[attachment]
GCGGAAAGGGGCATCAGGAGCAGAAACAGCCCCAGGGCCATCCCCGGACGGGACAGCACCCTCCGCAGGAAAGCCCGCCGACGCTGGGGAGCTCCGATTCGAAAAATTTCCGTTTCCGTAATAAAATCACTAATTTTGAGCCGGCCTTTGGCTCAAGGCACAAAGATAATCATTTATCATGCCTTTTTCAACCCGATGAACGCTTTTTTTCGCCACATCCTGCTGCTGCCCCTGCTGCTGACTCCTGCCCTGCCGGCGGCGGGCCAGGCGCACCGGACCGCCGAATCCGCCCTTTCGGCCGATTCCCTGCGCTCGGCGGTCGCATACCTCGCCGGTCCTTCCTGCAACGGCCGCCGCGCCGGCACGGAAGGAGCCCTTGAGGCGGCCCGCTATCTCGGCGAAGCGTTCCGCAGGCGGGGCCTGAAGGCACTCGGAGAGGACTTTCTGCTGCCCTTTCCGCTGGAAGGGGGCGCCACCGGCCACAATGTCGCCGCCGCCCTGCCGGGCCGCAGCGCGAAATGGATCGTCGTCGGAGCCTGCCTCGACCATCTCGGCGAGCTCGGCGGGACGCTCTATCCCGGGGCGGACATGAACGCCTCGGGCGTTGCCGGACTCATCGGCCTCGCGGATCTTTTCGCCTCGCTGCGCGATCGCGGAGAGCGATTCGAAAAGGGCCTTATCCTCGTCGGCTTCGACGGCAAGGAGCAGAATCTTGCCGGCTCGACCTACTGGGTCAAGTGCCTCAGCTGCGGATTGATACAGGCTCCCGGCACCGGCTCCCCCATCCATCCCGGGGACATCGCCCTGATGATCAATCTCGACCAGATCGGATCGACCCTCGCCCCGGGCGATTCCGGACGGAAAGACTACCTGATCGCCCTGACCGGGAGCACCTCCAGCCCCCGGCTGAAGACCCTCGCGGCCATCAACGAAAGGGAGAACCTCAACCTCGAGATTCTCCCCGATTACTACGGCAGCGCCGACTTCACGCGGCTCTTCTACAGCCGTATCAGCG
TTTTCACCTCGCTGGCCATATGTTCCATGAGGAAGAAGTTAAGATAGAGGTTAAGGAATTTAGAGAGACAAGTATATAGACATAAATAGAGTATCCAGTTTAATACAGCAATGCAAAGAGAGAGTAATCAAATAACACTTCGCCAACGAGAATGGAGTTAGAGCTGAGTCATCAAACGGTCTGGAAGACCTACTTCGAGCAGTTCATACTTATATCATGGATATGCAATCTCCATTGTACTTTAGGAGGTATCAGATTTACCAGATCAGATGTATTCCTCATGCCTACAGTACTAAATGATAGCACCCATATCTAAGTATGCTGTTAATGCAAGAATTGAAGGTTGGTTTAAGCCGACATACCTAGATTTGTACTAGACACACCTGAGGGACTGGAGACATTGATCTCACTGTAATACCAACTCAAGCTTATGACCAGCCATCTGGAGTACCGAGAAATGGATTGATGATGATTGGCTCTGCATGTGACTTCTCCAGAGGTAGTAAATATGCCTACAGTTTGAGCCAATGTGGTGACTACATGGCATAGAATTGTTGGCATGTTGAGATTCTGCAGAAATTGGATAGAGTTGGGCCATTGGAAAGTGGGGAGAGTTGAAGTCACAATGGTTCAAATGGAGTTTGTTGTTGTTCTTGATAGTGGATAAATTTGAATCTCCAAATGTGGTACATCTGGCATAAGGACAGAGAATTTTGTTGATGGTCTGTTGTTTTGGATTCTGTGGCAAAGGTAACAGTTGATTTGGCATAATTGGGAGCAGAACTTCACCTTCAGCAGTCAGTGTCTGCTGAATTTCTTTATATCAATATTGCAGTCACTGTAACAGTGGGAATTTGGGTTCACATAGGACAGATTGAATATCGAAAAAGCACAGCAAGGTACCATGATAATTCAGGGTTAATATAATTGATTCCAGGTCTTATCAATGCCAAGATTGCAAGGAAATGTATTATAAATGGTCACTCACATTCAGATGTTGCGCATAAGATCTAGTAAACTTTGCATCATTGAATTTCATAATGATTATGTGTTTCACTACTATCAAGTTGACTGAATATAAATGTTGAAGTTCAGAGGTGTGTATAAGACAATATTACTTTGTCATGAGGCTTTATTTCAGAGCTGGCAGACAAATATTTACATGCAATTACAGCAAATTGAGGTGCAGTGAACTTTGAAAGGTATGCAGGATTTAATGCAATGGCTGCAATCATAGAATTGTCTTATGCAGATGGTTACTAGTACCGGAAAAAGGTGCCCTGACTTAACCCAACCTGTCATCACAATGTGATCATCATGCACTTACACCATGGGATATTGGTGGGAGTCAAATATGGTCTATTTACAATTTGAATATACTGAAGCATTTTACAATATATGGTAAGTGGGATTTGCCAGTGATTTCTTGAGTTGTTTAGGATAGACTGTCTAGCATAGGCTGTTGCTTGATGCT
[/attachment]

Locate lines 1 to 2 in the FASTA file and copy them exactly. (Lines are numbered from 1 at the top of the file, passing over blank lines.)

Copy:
GCGGAAAGGGGCATCAGGAGCAGAAACAGCCCCAGGGCCATCCCCGGACGGGACAGCACCCTCCGCAGGAAAGCCCGCCGACGCTGGGGAGCTCCGATTCGAAAAATTTCCGTTTCCGTAATAAAATCACTAATTTTGAGCCGGCCTTTGGCTCAAGGCACAAAGATAATCATTTATCATGCCTTTTTCAACCCGATGAACGCTTTTTTTCGCCACATCCTGCTGCTGCCCCTGCTGCTGACTCCTGCCCTGCCGGCGGCGGGCCAGGCGCACCGGACCGCCGAATCCGCCCTTTCGGCCGATTCCCTGCGCTCGGCGGTCGCATACCTCGCCGGTCCTTCCTGCAACGGCCGCCGCGCCGGCACGGAAGGAGCCCTTGAGGCGGCCCGCTATCTCGGCGAAGCGTTCCGCAGGCGGGGCCTGAAGGCACTCGGAGAGGACTTTCTGCTGCCCTTTCCGCTGGAAGGGGGCGCCACCGGCCACAATGTCGCCGCCGCCCTGCCGGGCCGCAGCGCGAAATGGATCGTCGTCGGAGCCTGCCTCGACCATCTCGGCGAGCTCGGCGGGACGCTCTATCCCGGGGCGGACATGAACGCCTCGGGCGTTGCCGGACTCATCGGCCTCGCGGATCTTTTCGCCTCGCTGCGCGATCGCGGAGAGCGATTCGAAAAGGGCCTTATCCTCGTCGGCTTCGACGGCAAGGAGCAGAATCTTGCCGGCTCGACCTACTGGGTCAAGTGCCTCAGCTGCGGATTGATACAGGCTCCCGGCACCGGCTCCCCCATCCATCCCGGGGACATCGCCCTGATGATCAATCTCGACCAGATCGGATCGACCCTCGCCCCGGGCGATTCCGGACGGAAAGACTACCTGATCGCCCTGACCGGGAGCACCTCCAGCCCCCGGCTGAAGACCCTCGCGGCCATCAACGAAAGGGAGAACCTCAACCTCGAGATTCTCCCCGATTACTACGGCAGCGCCGACTTCACGCGGCTCTTCTACAGCCGTATCAGCG
TTTTCACCTCGCTGGCCATATGTTCCATGAGGAAGAAGTTAAGATAGAGGTTAAGGAATTTAGAGAGACAAGTATATAGACATAAATAGAGTATCCAGTTTAATACAGCAATGCAAAGAGAGAGTAATCAAATAACACTTCGCCAACGAGAATGGAGTTAGAGCTGAGTCATCAAACGGTCTGGAAGACCTACTTCGAGCAGTTCATACTTATATCATGGATATGCAATCTCCATTGTACTTTAGGAGGTATCAGATTTACCAGATCAGATGTATTCCTCATGCCTACAGTACTAAATGATAGCACCCATATCTAAGTATGCTGTTAATGCAAGAATTGAAGGTTGGTTTAAGCCGACATACCTAGATTTGTACTAGACACACCTGAGGGACTGGAGACATTGATCTCACTGTAATACCAACTCAAGCTTATGACCAGCCATCTGGAGTACCGAGAAATGGATTGATGATGATTGGCTCTGCATGTGACTTCTCCAGAGGTAGTAAATATGCCTACAGTTTGAGCCAATGTGGTGACTACATGGCATAGAATTGTTGGCATGTTGAGATTCTGCAGAAATTGGATAGAGTTGGGCCATTGGAAAGTGGGGAGAGTTGAAGTCACAATGGTTCAAATGGAGTTTGTTGTTGTTCTTGATAGTGGATAAATTTGAATCTCCAAATGTGGTACATCTGGCATAAGGACAGAGAATTTTGTTGATGGTCTGTTGTTTTGGATTCTGTGGCAAAGGTAACAGTTGATTTGGCATAATTGGGAGCAGAACTTCACCTTCAGCAGTCAGTGTCTGCTGAATTTCTTTATATCAATATTGCAGTCACTGTAACAGTGGGAATTTGGGTTCACATAGGACAGATTGAATATCGAAAAAGCACAGCAAGGTACCATGATAATTCAGGGTTAATATAATTGATTCCAGGTCTTATCAATGCCAAGATTGCAAGGAAATGTATTATAAATGGTCACTCACATTCAGATGTTGCGCATAAGATCTAGTAAACTTTGCATCATTGAATTTCATAATGATTATGTGTTTCACTACTATCAAGTTGACTGAATATAAATGTTGAAGTTCAGAGGTGTGTATAAGACAATATTACTTTGTCATGAGGCTTTATTTCAGAGCTGGCAGACAAATATTTACATGCAATTACAGCAAATTGAGGTGCAGTGAACTTTGAAAGGTATGCAGGATTTAATGCAATGGCTGCAATCATAGAATTGTCTTATGCAGATGGTTACTAGTACCGGAAAAAGGTGCCCTGACTTAACCCAACCTGTCATCACAATGTGATCATCATGCACTTACACCATGGGATATTGGTGGGAGTCAAATATGGTCTATTTACAATTTGAATATACTGAAGCATTTTACAATATATGGTAAGTGGGATTTGCCAGTGATTTCTTGAGTTGTTTAGGATAGACTGTCTAGCATAGGCTGTTGCTTGATGCT